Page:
Sunday, February 1, 2009

Nationals Wins Above Replacement Updated

I've made some updates to my Nationals Wins Above Replacement calculations. First, I've updated the playing time and innings pitched to reflect the latest developments, including the acquisitions of bullpen arms like Wil Ledezma, Terrell Young, and Jesus Colome. Second, from here on out I'm going to use CHONE projections for hitting and PECOTA for pitching. In my experience PECOTA's the best for projecting pitching, while CHONE has been a bit better for hitters. I've also re-scaled the wins projection to reflect the lower run-scoring environment we saw in 2008. I'm now assuming 10.1 runs per win, down from 10.5.

You can as always view the full spreadsheet here to see all the dirty math. My contribution is to simply estimate playing time and then run the numbers. For more detail on the method, check out my original WAR post here.
Also, I have my calculation for fielding runs above replacement posted here and explained at the very bottom of this post.

But if you just want the bottom line results, here you go:

Hitters WAR
Pos Name PT wOBA FRAA Pos adj WAR
C J. Flores 70% .296 0 1.25 0.80
C W. Nieves 30% .288 0 1.25 0.20
1B N. Johnson 50% .399 7.38 -1.25 2.79
D. Young
1B R. Belliard 30% .331 0 -1.25 0.02
2B R. Belliard 40% .331 0.06 0.25 0.90
2B A. Hernandez 60% .288 0 0.25 -0.20
SS C. Guzman 85% .326 -3.60 0.75 1.78
SS A. Hernandez 15% .288 0 0.75 0.02
3B R. Zimmerman 85% .371 15.11 0.25 5.23
3B R. Belliard 15% .331 -8.94
0.25 0.20
RF E. Dukes 65% .369 6.85 -0.75 2.74
RF A. Kearns 35% .341 15.16 -0.75 1.17
CF L. Milledge 75% .348 -8.47 0.25 1.83
CF W. Harris 25% .330 11.85 0.25 0.84
LF J. Willingham 80% .362 -15.03 -0.75 1.30
LF W. Harris 20% .330 23.49 -0.75 0.70



Pitchers WAR

SP John Lannan 180 4.38 2.22
SP Scott Olsen 190 4.42 2.26
SP Daniel Cabrera 190 4.31 2.49
SP Collin Balester 150 5.49 0.02
SP Jordan Zimmermann
SP Shawn Hill 60 4.65 0.56
SP Jason Bergmann 50 4.75 0.41
CL Joel Hanrahan 70 4.28 0.17
SU Saul Rivera 70 4.09 0.32
RP Jesus Colome
50 4.70 -0.11
RP Jason Bergmann 30 4.75 -0.08
RP Steven Shell 60 4.35 0.10
RP Mike Hinckley 40 5.71 -0.53
RP Marco Estrada 40 5.89 -0.61
RP Shairon Martis 63 4.4 0.09
RP Wil Ledezma 50 4.71 -0.12
Terrell Young
Garrett Mock
Gary Glover

Total 1450

Total Team WAR
Total Offense WAR 19.74
Total Defense WAR 0.76
Total SP WAR 7.74
Total RP WAR -1.09
Total Wins 74.15


James Bjork said...

I'm still trying to get my brain around what "replacement level" is in terms of general player performance. Your other link still doesn't get at the main gist. Is it league-AVERAGE performance at the postition? I can't see how it could be, since the Nats score in the overall positive range, yet only have 74 wins.

e poc said...

Thanks, Steven. This is really cool.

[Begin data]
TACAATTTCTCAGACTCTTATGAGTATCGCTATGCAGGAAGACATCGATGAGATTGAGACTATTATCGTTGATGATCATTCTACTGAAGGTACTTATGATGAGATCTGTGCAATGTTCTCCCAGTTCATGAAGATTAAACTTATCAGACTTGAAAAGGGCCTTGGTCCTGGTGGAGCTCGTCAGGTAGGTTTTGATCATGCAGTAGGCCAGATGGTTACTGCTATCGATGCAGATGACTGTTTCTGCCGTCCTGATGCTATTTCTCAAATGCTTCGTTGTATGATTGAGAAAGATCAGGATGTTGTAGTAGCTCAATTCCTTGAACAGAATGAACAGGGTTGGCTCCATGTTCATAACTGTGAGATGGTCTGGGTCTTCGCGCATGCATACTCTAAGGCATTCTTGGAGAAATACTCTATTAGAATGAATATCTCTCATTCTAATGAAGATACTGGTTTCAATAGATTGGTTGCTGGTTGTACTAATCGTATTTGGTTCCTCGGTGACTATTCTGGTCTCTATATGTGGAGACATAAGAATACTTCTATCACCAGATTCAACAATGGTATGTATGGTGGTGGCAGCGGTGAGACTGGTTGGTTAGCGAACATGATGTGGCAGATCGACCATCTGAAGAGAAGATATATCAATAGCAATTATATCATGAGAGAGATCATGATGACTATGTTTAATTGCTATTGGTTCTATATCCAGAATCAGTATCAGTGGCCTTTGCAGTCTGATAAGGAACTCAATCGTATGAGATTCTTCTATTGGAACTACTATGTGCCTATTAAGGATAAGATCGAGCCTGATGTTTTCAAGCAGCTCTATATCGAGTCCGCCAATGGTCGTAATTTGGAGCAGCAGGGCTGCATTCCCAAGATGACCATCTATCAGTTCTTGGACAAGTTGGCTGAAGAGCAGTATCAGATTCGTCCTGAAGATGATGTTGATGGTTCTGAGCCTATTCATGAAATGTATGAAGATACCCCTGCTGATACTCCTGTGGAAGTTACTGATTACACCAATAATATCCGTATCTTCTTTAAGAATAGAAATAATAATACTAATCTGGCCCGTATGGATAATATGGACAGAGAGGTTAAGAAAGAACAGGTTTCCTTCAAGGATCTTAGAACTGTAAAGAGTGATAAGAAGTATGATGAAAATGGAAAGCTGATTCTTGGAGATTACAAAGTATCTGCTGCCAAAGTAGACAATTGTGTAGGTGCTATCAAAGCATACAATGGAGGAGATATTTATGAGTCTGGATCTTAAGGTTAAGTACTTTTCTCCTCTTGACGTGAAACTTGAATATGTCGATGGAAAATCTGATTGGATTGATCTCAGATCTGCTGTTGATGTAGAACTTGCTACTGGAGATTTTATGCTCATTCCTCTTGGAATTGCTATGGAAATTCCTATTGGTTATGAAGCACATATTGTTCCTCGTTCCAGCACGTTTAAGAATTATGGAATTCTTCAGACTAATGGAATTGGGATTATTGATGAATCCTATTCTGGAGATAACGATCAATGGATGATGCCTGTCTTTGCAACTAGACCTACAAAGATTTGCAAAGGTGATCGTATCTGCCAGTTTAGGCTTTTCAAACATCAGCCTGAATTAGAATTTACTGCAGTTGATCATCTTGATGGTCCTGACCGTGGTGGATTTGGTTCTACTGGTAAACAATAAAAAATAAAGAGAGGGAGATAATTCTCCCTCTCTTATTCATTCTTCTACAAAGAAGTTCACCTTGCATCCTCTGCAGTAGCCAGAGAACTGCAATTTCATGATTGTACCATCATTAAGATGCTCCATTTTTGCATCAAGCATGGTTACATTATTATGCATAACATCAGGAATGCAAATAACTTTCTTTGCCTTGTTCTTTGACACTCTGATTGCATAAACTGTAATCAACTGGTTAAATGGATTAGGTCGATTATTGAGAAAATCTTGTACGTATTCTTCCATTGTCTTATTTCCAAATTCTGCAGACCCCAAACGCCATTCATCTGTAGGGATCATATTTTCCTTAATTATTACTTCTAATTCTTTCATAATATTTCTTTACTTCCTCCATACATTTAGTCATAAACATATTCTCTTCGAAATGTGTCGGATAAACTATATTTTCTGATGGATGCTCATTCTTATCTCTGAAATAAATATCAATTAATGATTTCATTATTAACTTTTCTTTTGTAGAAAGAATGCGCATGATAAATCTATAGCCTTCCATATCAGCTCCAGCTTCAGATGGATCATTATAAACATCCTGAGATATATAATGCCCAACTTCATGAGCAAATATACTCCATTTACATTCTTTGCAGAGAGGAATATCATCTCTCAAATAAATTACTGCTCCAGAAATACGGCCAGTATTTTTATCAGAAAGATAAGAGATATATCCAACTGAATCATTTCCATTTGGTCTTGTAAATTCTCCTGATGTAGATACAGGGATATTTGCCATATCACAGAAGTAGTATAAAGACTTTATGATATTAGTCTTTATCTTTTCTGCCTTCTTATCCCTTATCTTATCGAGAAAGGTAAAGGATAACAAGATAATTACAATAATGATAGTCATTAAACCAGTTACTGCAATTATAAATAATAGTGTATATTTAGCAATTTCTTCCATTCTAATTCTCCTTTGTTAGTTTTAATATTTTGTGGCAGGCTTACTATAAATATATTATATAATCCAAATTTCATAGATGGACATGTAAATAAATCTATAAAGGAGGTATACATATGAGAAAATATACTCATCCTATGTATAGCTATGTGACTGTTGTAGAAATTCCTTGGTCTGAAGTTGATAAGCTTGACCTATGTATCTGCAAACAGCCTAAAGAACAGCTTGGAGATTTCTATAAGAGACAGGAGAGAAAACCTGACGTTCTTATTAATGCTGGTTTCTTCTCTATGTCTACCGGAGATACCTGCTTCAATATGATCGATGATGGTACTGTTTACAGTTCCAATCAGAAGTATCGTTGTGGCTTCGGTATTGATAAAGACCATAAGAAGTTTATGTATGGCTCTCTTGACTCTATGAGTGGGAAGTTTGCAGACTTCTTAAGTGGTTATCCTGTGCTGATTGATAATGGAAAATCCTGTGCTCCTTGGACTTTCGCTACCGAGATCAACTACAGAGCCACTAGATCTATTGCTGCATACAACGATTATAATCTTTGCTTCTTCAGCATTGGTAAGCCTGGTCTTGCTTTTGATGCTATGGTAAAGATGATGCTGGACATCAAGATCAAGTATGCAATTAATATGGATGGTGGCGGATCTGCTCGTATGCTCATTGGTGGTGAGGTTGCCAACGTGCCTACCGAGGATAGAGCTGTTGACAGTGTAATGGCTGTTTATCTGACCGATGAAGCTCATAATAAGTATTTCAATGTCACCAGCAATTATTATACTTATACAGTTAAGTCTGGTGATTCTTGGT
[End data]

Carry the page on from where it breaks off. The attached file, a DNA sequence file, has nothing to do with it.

Do you know why the runs above average are different on fangraphs than they are on the chone website? Also, how did you figure out offensive runs above average? a conversion from wOBA? You have the hitters a lot higher than the chone website does. Comparisons with fangraphs are a mixed bag: you've got Belliard, Harris, Kearns, and AHern lower; Milledge about even; Nick Johnson higher. Do you know why that's happening? (I'm particularly interested to know why the fangraphs numbers disagree with chone's website's numbers, if you happen to know.)

e poc said...

Okay: I'm wrong. You have Nick Johnson a little low compared to fangraphs as well. So I guess they're just using a slightly different run environment/league average than you? No big deal. So the big question I have is just why chone's website is different than fangraphs - any clue?

JN said...

Replacement level is basically what could be produced by a AAAA player, someone who's available on a Triple A team or on waivers.

A league average player is something like 20 runs above replacement level, or at least has been recently.

Steven said...

Right--what JN said. If I remember right, it's calculated by BP as the level of production of players who get less than 20% of the PT at a position, or something like that. So it's sometimes described as the value of "freely available talent on the street." That's not right. Many teams don't have "replacement level" talent available in their systems (see: Nationals 1B in 2008). But the actual average level of performance of the guys who get called upon as backups and call-ups.

Steven said...

Re: epoc--I dunno. I should double-check it. it's possible CHONE updated his projections. I pulled those numbers weeks ago. I don't remember if I got it from his site or Fangraphs either.

James Bjork said...

OK, I get it. So replacement level is almost an economic metric in that you have a benchmark for whether it is worth paying a guy a penny more than the $400k minimum. So how many games in a season does a team of entirely replacement-level players project to win? Might it be around 59?

Steven said...

Very timely--Fangraphs just did a post on this exact topic.